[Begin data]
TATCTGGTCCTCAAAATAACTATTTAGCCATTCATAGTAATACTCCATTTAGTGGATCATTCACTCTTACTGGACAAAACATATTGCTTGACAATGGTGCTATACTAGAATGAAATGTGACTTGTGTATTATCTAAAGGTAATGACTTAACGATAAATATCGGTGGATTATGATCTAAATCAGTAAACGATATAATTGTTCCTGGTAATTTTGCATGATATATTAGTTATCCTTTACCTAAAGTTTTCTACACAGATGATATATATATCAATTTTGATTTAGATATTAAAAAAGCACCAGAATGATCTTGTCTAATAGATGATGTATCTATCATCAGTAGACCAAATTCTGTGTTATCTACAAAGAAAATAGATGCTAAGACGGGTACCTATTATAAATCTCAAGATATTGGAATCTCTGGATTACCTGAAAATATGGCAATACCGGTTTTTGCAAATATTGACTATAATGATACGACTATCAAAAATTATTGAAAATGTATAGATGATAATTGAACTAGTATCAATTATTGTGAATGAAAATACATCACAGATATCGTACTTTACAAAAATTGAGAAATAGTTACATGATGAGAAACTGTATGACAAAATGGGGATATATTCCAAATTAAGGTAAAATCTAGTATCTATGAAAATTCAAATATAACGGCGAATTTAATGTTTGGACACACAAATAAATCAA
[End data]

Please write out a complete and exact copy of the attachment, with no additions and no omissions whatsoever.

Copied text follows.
TATCTGGTCCTCAAAATAACTATTTAGCCATTCATAGTAATACTCCATTTAGTGGATCATTCACTCTTACTGGACAAAACATATTGCTTGACAATGGTGCTATACTAGAATGAAATGTGACTTGTGTATTATCTAAAGGTAATGACTTAACGATAAATATCGGTGGATTATGATCTAAATCAGTAAACGATATAATTGTTCCTGGTAATTTTGCATGATATATTAGTTATCCTTTACCTAAAGTTTTCTACACAGATGATATATATATCAATTTTGATTTAGATATTAAAAAAGCACCAGAATGATCTTGTCTAATAGATGATGTATCTATCATCAGTAGACCAAATTCTGTGTTATCTACAAAGAAAATAGATGCTAAGACGGGTACCTATTATAAATCTCAAGATATTGGAATCTCTGGATTACCTGAAAATATGGCAATACCGGTTTTTGCAAATATTGACTATAATGATACGACTATCAAAAATTATTGAAAATGTATAGATGATAATTGAACTAGTATCAATTATTGTGAATGAAAATACATCACAGATATCGTACTTTACAAAAATTGAGAAATAGTTACATGATGAGAAACTGTATGACAAAATGGGGATATATTCCAAATTAAGGTAAAATCTAGTATCTATGAAAATTCAAATATAACGGCGAATTTAATGTTTGGACACACAAATAAATCAA